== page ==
The WAGER, Vol. 17(8) – Silencing the siren’s call: Can pop-up messages help slot machine players stick to their pre-set spending limits?


Previous research suggests that many people who seek treatment for gambling problems report developing their problems while playing slot machines. Therefore, researchers have been seeking ways to make slot machine gambling safer, including encouraging players to set and keep a firm limit on expenditure. While many players understand the importance of preset limits, many have trouble adhering to them (Wohl, Christie, Matheson, & Anisman, 2010). This may be due a psychological phenomenon known as dissociation, where a person is so engaged in an activity that they lose track of their surroundings. Today’s WAGER reviews a study that examines whether pop-up messages help people follow their preset monetary limits, and whether they do so by interrupting dissociation  (Stewart & Wohl, 2012).  


  • Researchers recruited 59 college students from a pool of 1,584 students at a university in Eastern Canada who had previously completed a screen for problem and pathological gambling.
    • Researchers randomly selected participants from each of three levels of gambling symptomology to obtain their sample:
      • Recreational gamblers (n=17; 30% of the sample),
      • Problem gamblers (n=26, 45%),
      • Pathological gamblers (n=16, 25%).
    • All selected participants chose to participate in the study.
    • Participants were then randomized into two groups: pop-up and control.
  • Researchers gave participants $20 worth of credits with which to gamble within a virtual reality (VR) gambling environment. Participants had to insert all of the $20 into a VR slot machine, but were told they could stop at anytime and keep whatever money they had left.
  • After depositing their money, participants set a limit for how much they were willing to lose prior to playing. Participants then began to use the slot machine. Researchers rigged the machine so each spin was identical for each participant.
    • Participants in the pop-up condition were presented with a pop-up when their losses hit their predetermined limit and asked to complete a questionnaire about their dissociation during the session (Jacobs, 1988). Participants could then choose to stop and keep their remaining money or continue gambling.
    • Participants in the control group did not see any pop-ups, and continued to gamble until they lost all their money or chose to stop. At this point, control participants completed the same dissociation questionnaire.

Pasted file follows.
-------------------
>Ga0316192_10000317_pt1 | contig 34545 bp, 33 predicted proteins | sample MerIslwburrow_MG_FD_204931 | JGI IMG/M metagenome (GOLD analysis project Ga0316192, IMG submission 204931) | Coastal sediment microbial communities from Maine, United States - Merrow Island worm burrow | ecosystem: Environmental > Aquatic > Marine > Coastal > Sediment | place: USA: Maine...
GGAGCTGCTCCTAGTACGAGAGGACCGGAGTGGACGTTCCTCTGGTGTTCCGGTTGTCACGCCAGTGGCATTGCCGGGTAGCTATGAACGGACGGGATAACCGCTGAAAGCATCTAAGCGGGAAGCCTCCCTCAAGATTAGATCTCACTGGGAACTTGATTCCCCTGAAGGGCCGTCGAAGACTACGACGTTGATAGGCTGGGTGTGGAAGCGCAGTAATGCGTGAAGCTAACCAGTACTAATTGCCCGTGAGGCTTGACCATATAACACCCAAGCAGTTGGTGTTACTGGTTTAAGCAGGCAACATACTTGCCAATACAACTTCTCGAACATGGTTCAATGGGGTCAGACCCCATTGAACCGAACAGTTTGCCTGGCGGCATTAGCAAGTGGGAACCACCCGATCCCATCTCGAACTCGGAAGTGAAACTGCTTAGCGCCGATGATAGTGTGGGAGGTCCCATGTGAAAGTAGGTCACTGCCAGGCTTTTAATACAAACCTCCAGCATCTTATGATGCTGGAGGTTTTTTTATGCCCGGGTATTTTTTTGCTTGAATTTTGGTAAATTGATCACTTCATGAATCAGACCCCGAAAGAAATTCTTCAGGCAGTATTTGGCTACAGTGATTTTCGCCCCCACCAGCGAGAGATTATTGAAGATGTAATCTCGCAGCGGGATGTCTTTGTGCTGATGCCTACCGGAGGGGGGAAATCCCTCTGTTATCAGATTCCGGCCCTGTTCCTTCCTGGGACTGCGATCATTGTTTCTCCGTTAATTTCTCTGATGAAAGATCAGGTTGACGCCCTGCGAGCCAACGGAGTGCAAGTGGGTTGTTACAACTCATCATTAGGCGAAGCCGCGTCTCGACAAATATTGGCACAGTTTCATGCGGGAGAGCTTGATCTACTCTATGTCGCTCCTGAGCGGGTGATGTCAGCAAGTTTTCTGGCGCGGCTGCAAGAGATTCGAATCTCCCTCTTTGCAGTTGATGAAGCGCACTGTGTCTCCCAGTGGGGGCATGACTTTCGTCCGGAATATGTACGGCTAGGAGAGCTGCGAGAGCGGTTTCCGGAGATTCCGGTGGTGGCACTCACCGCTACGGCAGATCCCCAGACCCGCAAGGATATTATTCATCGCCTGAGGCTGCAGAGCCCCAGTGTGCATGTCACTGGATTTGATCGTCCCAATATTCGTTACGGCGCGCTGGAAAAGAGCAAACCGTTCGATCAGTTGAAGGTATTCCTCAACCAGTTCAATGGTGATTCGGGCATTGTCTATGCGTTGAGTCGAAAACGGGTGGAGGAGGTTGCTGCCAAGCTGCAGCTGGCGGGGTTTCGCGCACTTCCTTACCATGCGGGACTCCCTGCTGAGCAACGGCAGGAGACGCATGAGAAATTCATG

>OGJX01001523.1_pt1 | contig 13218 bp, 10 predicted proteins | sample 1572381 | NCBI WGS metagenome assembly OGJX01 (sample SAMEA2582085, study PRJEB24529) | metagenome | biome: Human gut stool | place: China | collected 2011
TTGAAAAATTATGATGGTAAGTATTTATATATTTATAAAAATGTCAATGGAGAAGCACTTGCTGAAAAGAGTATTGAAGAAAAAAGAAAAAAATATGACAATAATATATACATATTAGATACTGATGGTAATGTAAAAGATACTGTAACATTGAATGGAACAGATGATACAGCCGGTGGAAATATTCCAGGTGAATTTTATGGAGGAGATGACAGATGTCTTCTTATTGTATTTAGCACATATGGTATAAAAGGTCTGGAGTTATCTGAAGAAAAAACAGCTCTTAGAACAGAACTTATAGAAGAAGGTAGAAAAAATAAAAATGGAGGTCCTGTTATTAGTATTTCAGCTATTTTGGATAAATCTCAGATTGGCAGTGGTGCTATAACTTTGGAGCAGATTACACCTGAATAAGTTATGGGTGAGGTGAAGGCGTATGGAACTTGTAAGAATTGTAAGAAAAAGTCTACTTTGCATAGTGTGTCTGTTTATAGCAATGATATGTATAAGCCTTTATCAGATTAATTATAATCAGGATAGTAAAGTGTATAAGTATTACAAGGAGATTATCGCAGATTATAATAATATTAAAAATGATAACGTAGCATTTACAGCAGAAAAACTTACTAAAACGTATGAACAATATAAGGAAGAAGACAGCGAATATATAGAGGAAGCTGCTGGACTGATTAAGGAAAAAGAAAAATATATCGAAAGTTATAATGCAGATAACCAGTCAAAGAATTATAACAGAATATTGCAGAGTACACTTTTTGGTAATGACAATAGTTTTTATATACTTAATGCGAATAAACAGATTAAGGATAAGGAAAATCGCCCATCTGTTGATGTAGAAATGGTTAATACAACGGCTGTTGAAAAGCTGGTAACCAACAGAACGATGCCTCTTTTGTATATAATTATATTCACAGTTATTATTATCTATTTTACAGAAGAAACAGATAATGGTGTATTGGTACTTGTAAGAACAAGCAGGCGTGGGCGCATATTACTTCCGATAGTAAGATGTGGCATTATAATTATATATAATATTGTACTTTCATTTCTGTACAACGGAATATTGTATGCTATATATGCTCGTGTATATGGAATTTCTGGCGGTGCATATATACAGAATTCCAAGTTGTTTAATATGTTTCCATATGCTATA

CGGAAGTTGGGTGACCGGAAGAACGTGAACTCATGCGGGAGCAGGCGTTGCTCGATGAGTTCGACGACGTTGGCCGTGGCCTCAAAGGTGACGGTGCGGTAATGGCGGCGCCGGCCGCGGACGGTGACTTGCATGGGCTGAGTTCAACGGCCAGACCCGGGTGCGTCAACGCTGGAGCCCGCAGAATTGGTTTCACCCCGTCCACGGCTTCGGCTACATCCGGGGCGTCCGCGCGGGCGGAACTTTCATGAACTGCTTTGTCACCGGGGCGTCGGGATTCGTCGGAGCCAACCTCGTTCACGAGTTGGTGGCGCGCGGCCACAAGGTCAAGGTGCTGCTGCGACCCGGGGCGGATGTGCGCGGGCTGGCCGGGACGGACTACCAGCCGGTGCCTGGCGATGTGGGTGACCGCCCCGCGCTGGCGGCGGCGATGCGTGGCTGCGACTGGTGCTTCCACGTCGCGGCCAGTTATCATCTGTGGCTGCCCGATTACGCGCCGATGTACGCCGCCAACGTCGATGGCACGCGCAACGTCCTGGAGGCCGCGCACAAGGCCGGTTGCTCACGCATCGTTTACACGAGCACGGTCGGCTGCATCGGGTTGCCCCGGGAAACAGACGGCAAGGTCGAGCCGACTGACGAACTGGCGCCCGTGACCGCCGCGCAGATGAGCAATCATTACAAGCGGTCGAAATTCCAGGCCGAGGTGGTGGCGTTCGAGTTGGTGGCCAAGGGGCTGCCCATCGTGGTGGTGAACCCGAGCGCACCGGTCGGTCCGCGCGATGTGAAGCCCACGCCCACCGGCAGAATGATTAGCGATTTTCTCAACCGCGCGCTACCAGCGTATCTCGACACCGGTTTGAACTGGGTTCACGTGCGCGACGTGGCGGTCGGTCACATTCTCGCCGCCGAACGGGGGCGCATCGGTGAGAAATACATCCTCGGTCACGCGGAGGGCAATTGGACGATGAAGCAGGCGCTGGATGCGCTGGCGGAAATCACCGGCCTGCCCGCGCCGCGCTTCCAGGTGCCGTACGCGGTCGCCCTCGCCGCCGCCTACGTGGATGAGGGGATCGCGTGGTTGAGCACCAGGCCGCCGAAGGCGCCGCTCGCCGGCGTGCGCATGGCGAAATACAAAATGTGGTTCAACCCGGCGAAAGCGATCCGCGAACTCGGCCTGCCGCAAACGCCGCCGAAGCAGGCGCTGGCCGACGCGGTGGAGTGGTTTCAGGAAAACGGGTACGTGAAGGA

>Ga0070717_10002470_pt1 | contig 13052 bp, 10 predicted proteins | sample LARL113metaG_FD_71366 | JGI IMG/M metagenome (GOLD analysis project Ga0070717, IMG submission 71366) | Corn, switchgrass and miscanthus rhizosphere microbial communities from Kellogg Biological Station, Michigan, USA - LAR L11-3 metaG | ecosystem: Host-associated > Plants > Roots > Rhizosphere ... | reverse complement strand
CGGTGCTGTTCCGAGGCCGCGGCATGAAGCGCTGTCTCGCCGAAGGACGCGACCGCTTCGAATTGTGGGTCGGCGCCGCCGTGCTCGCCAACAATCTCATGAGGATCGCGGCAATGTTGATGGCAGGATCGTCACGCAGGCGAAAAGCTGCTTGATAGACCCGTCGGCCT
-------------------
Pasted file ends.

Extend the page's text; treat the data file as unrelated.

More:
• The groups did not differ in the amount of their preset limits.
  • However, more than double the number of participants in the pop-up group (89.6%) adhered to their limits, compared to the control group (43.3%), χ2 (1, n = 59) = 14.12, p < .001.
  • Both gambling symptoms and dissociation decreased adherence to monetary limits, regardless of group (symptomology: Wald’s χ2 (1) = 5.13, p = .02, Odds Ratio=0.74; dissociation: Wald’s χ2 (1) = 5.14, p = .02, OR=0.37).
  • Researchers then determined whether dissociation was a mediator of the relationship between gambling symptoms and limit adherence. Figure 1 shows a schematic of the proposed mediation model.
    • For participants in the control condition, those with more severe gambling problems showed higher levels of dissociation, which in turn led to lower limit adherence.
    • No mediation effect was found for the pop-up group.

Figure 1: Schematic of the tested mediation model (Stewart & Wohl, 2012)



  • Participants in the pop-up group took the questionnaire immediately after the pop-up. In essence, the intervention wasn’t simply a pop-up, but a pop-up and questionnaire. This could interrupt the gambling experience for those who wished to continue gambling, and could introduce a confounding factor.
  • The study occurred in a lab setting. The participants’ behavior and the effects of the pop-up messages might be different with their own money in a casino environment, with lights, sounds, and other distracting stimuli.


This study showed that pop-up messages on slot machine terminals can be an effective way to increase user adherence to preset monetary limits. In the control condition, participants with gambling problems dissociated more, which made them less likely to stick to their limits; this relationship did not hold in the pop-up condition, suggesting it interrupted the process of dissociation for those with problems. However, in both conditions, participants with higher levels of gambling problems were still more likely to ignore their limits than participants with fewer symptoms. This suggests that pop-up limit messages might be an effective tool for reducing harms associated with gambling, but might not be effective for people with high levels of problems.

-Daniel Tao

What do you think? Please use the comment link below to provide feedback on this article.


Jacobs, D.F. (1988). Evidence for a common dissociative-like reaction among addicts. Journal of Gambling Behavior, 4, 27-37 doi:10.1007/BF01043526.